100 Weeks of Scotland: Leith|Meadowbank|Callander

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This week I have gone for a selection of images rather than images linked to a theme, as in the last two weeks. The first image is a portrait I like very much, of Archimandrite Raphael Pavouris of the Greek Orthodox Church of St Andrews, based in Edinburgh.

Week Twenty Eight

Picture: Alan McCready

Picture: Alan McCready

The actual photograph was taken in the Pittencrieff Park Pavilion in Dunfermline at an event I was covering for the Scottish Churches Trust, and as soon as I saw him I knew I had to take his photo.

Image two is taken in a café in Callander and again it is an image I am very fond of. I like the way the man is posed and the bright red frame in the image really makes the photo stand out.

The third image makes me laugh. This was the last day of school for Sixth Year pupils before exam leave begins and consequently the last day when a lot of the kids would be together as a group. Such a special time as they stand on the edge of future and the possibilities for them are unlimited. And a blow-up doll thrown in for good measure.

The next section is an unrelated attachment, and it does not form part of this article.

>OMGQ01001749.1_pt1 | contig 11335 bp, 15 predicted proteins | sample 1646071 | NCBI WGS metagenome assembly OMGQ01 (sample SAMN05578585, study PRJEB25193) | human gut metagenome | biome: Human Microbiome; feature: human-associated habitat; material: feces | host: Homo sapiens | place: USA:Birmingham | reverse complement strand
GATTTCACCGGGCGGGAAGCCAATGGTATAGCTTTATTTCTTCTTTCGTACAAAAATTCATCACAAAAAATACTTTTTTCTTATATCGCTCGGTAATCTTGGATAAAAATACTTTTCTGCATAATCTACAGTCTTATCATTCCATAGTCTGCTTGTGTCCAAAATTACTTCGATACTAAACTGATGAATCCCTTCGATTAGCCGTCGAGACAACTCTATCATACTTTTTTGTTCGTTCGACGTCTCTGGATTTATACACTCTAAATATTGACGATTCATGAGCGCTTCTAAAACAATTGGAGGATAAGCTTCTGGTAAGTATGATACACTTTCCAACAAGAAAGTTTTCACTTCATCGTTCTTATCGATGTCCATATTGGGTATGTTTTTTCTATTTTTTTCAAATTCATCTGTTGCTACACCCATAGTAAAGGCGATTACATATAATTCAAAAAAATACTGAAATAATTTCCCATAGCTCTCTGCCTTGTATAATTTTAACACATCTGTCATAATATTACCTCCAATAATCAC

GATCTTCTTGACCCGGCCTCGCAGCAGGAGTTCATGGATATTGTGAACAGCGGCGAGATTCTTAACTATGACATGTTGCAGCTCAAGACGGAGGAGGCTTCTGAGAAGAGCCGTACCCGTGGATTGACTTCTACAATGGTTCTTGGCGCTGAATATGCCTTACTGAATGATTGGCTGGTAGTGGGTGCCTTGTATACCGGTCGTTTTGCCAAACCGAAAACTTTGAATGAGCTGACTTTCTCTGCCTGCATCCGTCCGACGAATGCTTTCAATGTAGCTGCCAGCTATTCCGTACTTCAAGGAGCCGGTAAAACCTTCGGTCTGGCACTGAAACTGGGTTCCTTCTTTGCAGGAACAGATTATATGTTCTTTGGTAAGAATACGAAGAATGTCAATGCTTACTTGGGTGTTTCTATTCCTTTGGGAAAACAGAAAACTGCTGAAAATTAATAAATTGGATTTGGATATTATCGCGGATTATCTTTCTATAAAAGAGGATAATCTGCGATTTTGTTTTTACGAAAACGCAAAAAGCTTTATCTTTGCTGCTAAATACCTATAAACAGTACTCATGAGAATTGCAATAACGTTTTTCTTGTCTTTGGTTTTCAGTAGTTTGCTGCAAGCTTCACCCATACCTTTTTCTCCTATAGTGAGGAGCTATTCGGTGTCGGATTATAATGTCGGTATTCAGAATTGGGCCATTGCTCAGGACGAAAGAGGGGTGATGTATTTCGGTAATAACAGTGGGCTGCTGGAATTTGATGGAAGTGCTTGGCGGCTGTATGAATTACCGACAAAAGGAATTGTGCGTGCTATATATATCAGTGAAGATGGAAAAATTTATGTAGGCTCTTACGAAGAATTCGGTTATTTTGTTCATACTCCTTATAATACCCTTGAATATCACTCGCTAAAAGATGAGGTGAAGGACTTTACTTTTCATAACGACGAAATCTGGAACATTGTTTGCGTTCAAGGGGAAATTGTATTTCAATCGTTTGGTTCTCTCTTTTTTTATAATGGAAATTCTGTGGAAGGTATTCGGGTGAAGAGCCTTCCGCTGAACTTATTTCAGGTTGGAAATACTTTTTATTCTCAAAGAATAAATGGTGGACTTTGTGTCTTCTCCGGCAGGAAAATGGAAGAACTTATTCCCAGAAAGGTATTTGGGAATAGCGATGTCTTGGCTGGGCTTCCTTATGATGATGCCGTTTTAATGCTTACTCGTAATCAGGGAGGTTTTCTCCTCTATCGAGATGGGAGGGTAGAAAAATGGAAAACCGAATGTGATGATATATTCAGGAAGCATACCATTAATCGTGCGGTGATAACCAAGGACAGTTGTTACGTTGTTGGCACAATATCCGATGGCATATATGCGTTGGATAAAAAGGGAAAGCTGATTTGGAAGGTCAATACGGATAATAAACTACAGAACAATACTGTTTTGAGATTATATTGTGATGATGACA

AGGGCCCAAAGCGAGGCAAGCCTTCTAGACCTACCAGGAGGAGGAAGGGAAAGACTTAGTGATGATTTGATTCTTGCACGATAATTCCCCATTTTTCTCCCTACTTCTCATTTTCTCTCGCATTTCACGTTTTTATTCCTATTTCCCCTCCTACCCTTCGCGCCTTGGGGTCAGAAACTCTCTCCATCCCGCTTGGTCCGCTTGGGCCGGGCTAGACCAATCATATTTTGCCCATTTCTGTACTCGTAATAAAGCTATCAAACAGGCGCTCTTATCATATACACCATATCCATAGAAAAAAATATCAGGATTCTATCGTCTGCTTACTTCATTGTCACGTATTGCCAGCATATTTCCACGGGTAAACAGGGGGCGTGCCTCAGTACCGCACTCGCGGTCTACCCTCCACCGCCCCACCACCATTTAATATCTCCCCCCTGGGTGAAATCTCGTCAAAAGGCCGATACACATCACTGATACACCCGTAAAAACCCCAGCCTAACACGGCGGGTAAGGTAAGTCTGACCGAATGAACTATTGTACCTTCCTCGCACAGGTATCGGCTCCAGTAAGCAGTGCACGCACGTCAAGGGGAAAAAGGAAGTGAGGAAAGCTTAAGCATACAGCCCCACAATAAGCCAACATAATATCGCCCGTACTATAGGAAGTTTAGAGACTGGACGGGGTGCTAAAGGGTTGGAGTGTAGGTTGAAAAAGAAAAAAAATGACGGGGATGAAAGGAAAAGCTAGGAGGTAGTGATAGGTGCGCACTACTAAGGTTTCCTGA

Finally an image I had wanted to include for a while but never managed to get the proper weather or time to take a decent shot. This is the velodrome at Meadowbank in Edinburgh and one of its claims to fame is that it is where Sir Chris Hoy really began his cycling career before going on to dominate the sport. With the new indoor state-of-the-art velodrome recently opened in Glasgow in time for next year’s Commonwealth Games, the future for this old track is unsure, although the racing surface has been newly coated in the last few days so it looks like there is plenty of life in it yet. As with old football grounds, I love the ramshackle nature of the track which although looking a bit past its sell by date, it is full of character and hopefully keeps going for years to come.

Alan McCredie began the ‘one hundred weeks of scotland’ website in October last year, and it will conclude in Autumn 2014. McCredie’s goal is to chronicle two years of Scottish life in the run-up to the independence referendum.

McCredie says ‘one hundred weeks...’ is intended to show all sides of the country over the next two years. On the site, he says: “Whatever the result of the vote Scotland will be a different country afterward. These images will show a snapshot of the country in the run up to the referendum.

“The photos will be of all aspects of Scottish culture - politics, art, social issues, sport and anything else that catches the eye.”

You can follow the project at www.100weeksofscotland.com. You can also follow Alan on Twitter.

• All pictures (c) Alan McCredie/ 100 weeks of Scotland